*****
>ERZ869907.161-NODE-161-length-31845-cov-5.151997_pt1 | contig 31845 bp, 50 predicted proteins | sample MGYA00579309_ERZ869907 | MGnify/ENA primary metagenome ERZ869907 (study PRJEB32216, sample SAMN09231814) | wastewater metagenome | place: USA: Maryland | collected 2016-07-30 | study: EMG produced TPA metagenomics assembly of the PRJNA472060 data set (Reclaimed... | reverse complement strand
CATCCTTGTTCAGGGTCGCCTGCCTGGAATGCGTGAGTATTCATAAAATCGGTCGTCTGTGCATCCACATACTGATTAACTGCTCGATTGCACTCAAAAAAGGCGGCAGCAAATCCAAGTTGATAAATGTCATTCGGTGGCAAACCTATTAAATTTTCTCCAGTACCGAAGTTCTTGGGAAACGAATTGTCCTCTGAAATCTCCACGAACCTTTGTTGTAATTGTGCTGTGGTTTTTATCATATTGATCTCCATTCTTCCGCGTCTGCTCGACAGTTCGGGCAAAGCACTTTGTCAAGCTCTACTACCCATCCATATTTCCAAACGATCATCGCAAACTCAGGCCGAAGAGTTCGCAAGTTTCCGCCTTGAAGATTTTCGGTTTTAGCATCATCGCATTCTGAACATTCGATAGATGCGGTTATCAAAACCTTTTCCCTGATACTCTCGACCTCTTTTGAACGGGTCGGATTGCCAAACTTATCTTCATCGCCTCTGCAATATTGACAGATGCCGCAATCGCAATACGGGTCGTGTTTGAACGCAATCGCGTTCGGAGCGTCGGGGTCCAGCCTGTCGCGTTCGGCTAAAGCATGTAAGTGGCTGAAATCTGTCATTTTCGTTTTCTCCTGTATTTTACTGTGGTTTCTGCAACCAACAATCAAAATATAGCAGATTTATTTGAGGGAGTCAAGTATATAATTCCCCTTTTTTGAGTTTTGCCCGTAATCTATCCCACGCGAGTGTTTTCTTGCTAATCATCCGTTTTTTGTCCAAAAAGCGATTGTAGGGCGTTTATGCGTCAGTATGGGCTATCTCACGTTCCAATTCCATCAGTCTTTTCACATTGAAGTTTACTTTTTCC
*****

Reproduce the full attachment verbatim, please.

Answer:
>ERZ869907.161-NODE-161-length-31845-cov-5.151997_pt1 | contig 31845 bp, 50 predicted proteins | sample MGYA00579309_ERZ869907 | MGnify/ENA primary metagenome ERZ869907 (study PRJEB32216, sample SAMN09231814) | wastewater metagenome | place: USA: Maryland | collected 2016-07-30 | study: EMG produced TPA metagenomics assembly of the PRJNA472060 data set (Reclaimed... | reverse complement strand
CATCCTTGTTCAGGGTCGCCTGCCTGGAATGCGTGAGTATTCATAAAATCGGTCGTCTGTGCATCCACATACTGATTAACTGCTCGATTGCACTCAAAAAAGGCGGCAGCAAATCCAAGTTGATAAATGTCATTCGGTGGCAAACCTATTAAATTTTCTCCAGTACCGAAGTTCTTGGGAAACGAATTGTCCTCTGAAATCTCCACGAACCTTTGTTGTAATTGTGCTGTGGTTTTTATCATATTGATCTCCATTCTTCCGCGTCTGCTCGACAGTTCGGGCAAAGCACTTTGTCAAGCTCTACTACCCATCCATATTTCCAAACGATCATCGCAAACTCAGGCCGAAGAGTTCGCAAGTTTCCGCCTTGAAGATTTTCGGTTTTAGCATCATCGCATTCTGAACATTCGATAGATGCGGTTATCAAAACCTTTTCCCTGATACTCTCGACCTCTTTTGAACGGGTCGGATTGCCAAACTTATCTTCATCGCCTCTGCAATATTGACAGATGCCGCAATCGCAATACGGGTCGTGTTTGAACGCAATCGCGTTCGGAGCGTCGGGGTCCAGCCTGTCGCGTTCGGCTAAAGCATGTAAGTGGCTGAAATCTGTCATTTTCGTTTTCTCCTGTATTTTACTGTGGTTTCTGCAACCAACAATCAAAATATAGCAGATTTATTTGAGGGAGTCAAGTATATAATTCCCCTTTTTTGAGTTTTGCCCGTAATCTATCCCACGCGAGTGTTTTCTTGCTAATCATCCGTTTTTTGTCCAAAAAGCGATTGTAGGGCGTTTATGCGTCAGTATGGGCTATCTCACGTTCCAATTCCATCAGTCTTTTCACATTGAAGTTTACTTTTTCC